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Camera Calibration Considerations using Bullabulling’s Golden Pipeline Water section

Ainslea Kipling

Located 526km East of Perth in the Goldfields-Esperance region is the old town site of Bullabulling. Access to water in the Bullabulling area was stumbled upon by prospector John Aspinall on his way to seek his fortune in the Eastern Goldfields in March 1895.

Bullabulling is  very close to the Golden Pipeline Water Supply Scheme. The Scheme is historically significant as it has delivered water to Western Australia’s eastern goldfields from Mundaring Weir since 1903. The pipeline was commissioned in 1896 and the Engineer commissioned to carry out this significant project was C.Y. O’Connor. The "Golden Pipeline" is ranked as one of Australia’s greatest engineering achievements.

This project aims to conduct an Unmanned Aerial Vehicle (UAV) survey of the Bullabulling’s Golden Pipeline Water section. Capturing long objects using photogrammetry can lead to systematic errors (doming effects) making the survey of pipelines using drones challenging. The cause of the doming effect is inaccurate interior orientation (IO) camera parameters in particular radial distortion parameters, and can be overcome applying an appropriate calibration method. This project investigated three different methods – using a calibration frame, using orbit flights in different heights, and a standard in-situ calibration – and their effects on the magnitude of the doming effect.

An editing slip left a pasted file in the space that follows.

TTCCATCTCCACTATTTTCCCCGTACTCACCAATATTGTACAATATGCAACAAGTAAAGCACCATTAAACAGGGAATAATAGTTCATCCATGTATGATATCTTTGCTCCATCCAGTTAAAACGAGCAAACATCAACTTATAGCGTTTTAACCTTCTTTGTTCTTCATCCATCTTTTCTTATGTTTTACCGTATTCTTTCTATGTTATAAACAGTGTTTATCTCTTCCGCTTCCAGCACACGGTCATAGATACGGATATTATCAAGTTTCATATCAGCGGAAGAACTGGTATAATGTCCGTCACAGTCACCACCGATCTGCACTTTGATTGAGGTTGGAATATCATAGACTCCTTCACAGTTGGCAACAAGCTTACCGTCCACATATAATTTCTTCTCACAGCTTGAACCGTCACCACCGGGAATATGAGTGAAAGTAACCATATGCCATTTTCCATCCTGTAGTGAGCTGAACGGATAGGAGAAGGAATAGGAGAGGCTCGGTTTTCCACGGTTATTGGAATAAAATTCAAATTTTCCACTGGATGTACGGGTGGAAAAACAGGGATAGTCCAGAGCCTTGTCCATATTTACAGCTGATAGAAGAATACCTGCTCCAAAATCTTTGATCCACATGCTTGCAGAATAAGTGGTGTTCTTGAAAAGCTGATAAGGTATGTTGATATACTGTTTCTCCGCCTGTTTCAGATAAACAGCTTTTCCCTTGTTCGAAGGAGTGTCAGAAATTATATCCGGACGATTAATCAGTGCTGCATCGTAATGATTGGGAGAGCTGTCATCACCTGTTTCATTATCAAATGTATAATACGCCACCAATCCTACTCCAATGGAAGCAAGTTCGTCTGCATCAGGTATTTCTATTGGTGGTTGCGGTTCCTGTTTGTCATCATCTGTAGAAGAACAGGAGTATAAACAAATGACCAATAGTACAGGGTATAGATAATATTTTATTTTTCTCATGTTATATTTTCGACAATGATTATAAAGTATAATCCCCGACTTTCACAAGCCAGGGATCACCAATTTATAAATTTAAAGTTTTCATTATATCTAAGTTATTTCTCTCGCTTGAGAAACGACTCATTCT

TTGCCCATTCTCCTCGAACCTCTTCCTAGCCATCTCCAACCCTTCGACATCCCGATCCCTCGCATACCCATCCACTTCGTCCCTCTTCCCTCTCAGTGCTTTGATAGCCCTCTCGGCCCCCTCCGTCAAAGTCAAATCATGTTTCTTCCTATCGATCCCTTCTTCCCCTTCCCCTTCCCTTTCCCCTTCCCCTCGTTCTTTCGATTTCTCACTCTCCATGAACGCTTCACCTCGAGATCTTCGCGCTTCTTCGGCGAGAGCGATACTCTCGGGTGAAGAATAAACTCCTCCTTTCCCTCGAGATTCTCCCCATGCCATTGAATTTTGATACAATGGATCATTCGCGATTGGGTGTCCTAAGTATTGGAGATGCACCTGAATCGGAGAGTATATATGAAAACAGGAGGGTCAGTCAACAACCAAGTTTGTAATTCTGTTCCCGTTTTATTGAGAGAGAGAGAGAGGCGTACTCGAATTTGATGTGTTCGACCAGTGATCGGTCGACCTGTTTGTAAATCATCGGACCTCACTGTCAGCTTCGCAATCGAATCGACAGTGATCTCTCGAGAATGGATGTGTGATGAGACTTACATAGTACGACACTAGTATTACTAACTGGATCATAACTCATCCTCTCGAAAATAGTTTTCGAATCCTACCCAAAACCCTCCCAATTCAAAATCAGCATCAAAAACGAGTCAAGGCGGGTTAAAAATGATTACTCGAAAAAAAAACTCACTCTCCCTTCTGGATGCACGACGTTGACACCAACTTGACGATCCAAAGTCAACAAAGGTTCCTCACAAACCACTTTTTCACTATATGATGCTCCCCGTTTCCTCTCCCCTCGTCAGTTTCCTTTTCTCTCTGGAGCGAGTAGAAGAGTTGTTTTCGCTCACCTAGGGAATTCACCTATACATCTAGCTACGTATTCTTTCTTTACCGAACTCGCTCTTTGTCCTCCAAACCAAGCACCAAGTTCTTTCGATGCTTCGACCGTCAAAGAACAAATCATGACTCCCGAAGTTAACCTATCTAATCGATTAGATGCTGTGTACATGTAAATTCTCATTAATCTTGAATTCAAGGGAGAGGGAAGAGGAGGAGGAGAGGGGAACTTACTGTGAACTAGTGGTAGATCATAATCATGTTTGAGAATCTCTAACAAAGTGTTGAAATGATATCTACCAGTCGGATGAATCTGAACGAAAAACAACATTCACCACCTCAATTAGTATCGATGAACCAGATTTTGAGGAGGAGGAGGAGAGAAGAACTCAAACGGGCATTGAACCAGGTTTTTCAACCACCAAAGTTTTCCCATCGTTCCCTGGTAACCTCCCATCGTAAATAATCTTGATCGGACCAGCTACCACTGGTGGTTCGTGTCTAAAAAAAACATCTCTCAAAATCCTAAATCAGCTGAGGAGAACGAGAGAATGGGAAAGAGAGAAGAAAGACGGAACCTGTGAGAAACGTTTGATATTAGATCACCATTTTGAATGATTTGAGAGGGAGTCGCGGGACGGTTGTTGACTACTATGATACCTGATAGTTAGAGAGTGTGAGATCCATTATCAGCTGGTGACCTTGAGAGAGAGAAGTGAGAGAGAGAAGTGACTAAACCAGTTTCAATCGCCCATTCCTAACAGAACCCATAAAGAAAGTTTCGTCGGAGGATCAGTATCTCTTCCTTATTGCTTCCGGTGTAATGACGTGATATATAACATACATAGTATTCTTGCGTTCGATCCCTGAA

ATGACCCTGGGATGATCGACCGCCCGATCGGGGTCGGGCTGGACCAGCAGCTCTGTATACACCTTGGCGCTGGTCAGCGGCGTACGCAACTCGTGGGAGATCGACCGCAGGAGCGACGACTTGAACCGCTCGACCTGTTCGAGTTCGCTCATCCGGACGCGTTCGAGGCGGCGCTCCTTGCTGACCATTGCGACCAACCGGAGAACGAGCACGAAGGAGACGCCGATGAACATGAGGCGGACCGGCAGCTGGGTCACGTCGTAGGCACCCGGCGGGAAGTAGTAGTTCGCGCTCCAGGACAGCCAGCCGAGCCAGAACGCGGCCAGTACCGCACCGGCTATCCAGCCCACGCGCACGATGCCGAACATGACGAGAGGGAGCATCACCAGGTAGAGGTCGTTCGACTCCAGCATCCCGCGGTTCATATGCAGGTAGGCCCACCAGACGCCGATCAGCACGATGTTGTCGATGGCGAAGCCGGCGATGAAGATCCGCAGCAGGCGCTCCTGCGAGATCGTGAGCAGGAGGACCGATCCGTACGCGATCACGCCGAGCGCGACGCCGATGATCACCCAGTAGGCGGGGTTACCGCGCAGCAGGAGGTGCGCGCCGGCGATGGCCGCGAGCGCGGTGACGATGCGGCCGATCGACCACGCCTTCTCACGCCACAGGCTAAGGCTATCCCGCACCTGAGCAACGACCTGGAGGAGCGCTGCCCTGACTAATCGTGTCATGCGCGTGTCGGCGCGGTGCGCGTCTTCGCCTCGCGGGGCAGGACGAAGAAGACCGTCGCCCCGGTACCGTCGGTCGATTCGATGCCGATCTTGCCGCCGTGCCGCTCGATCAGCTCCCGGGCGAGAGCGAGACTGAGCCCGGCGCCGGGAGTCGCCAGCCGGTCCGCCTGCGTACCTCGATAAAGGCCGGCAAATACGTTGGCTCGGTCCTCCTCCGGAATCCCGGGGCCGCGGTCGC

Golden Pipeline Drone Mapping

Golden Pipeline Water Supply Scheme.png
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